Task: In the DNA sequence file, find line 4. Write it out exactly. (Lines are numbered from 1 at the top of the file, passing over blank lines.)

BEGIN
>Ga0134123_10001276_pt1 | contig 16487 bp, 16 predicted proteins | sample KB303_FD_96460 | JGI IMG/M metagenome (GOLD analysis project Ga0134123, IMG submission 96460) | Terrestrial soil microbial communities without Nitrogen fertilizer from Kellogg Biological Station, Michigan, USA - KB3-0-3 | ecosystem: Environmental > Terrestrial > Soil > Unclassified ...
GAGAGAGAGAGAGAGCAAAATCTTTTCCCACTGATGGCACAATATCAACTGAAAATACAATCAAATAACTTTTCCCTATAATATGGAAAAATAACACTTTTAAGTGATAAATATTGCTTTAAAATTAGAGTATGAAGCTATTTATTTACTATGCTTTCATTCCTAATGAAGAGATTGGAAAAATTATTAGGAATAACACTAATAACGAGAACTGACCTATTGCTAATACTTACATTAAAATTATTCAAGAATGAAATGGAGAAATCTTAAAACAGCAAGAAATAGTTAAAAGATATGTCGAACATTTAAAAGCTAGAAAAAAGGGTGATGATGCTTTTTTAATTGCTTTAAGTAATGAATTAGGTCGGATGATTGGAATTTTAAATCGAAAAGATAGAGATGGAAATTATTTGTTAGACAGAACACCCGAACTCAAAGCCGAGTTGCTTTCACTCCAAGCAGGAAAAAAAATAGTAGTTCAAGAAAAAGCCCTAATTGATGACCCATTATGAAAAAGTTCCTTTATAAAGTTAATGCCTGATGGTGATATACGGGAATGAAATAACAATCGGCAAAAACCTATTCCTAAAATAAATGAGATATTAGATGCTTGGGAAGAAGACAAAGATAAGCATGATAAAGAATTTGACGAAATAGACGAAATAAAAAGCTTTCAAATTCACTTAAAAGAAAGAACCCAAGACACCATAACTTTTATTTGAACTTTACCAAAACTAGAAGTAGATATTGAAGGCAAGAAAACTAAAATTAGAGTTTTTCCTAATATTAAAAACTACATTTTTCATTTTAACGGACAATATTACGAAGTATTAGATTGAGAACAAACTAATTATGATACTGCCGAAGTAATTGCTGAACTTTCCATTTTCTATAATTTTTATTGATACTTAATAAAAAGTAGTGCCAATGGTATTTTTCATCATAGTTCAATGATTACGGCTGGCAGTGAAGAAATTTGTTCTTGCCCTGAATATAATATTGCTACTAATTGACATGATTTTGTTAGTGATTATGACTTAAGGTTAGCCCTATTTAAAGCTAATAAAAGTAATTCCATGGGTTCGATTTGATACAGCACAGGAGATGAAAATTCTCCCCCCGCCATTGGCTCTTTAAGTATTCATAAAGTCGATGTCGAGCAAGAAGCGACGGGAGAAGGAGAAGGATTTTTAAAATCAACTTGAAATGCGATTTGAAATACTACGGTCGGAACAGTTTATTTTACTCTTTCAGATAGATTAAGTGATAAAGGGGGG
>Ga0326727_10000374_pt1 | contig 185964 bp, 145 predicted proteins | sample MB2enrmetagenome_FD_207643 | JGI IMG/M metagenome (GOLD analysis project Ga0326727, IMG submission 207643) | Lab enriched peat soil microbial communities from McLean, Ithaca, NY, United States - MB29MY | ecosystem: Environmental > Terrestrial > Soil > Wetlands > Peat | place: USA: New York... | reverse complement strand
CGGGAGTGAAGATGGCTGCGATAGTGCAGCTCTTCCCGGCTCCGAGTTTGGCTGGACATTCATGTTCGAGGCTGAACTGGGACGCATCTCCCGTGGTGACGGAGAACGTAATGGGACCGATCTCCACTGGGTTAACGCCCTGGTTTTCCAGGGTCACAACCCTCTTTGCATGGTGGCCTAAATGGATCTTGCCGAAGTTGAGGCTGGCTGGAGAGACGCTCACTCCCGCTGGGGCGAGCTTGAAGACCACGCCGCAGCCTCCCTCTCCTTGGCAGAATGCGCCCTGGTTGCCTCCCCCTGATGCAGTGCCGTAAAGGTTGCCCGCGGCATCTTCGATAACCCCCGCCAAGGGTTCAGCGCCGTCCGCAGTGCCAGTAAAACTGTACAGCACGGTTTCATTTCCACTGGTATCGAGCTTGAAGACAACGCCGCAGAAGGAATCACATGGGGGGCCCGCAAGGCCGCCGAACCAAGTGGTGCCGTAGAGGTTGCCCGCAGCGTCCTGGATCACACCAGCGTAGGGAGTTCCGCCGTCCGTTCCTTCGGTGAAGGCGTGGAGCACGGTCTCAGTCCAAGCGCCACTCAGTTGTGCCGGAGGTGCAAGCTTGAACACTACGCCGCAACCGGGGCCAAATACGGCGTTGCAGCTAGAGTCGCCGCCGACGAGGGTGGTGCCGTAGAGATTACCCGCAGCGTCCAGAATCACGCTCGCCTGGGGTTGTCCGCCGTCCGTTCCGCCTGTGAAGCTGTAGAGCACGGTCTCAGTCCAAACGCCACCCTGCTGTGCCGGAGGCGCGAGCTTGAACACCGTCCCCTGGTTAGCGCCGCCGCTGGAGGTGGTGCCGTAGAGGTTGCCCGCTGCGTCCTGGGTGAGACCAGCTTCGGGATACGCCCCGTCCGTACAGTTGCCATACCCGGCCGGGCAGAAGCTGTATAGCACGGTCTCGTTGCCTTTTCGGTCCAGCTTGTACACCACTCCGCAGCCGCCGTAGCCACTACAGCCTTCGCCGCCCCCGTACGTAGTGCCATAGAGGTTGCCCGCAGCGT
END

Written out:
CGGGAGTGAAGATGGCTGCGATAGTGCAGCTCTTCCCGGCTCCGAGTTTGGCTGGACATTCATGTTCGAGGCTGAACTGGGACGCATCTCCCGTGGTGACGGAGAACGTAATGGGACCGATCTCCACTGGGTTAACGCCCTGGTTTTCCAGGGTCACAACCCTCTTTGCATGGTGGCCTAAATGGATCTTGCCGAAGTTGAGGCTGGCTGGAGAGACGCTCACTCCCGCTGGGGCGAGCTTGAAGACCACGCCGCAGCCTCCCTCTCCTTGGCAGAATGCGCCCTGGTTGCCTCCCCCTGATGCAGTGCCGTAAAGGTTGCCCGCGGCATCTTCGATAACCCCCGCCAAGGGTTCAGCGCCGTCCGCAGTGCCAGTAAAACTGTACAGCACGGTTTCATTTCCACTGGTATCGAGCTTGAAGACAACGCCGCAGAAGGAATCACATGGGGGGCCCGCAAGGCCGCCGAACCAAGTGGTGCCGTAGAGGTTGCCCGCAGCGTCCTGGATCACACCAGCGTAGGGAGTTCCGCCGTCCGTTCCTTCGGTGAAGGCGTGGAGCACGGTCTCAGTCCAAGCGCCACTCAGTTGTGCCGGAGGTGCAAGCTTGAACACTACGCCGCAACCGGGGCCAAATACGGCGTTGCAGCTAGAGTCGCCGCCGACGAGGGTGGTGCCGTAGAGATTACCCGCAGCGTCCAGAATCACGCTCGCCTGGGGTTGTCCGCCGTCCGTTCCGCCTGTGAAGCTGTAGAGCACGGTCTCAGTCCAAACGCCACCCTGCTGTGCCGGAGGCGCGAGCTTGAACACCGTCCCCTGGTTAGCGCCGCCGCTGGAGGTGGTGCCGTAGAGGTTGCCCGCTGCGTCCTGGGTGAGACCAGCTTCGGGATACGCCCCGTCCGTACAGTTGCCATACCCGGCCGGGCAGAAGCTGTATAGCACGGTCTCGTTGCCTTTTCGGTCCAGCTTGTACACCACTCCGCAGCCGCCGTAGCCACTACAGCCTTCGCCGCCCCCGTACGTAGTGCCATAGAGGTTGCCCGCAGCGT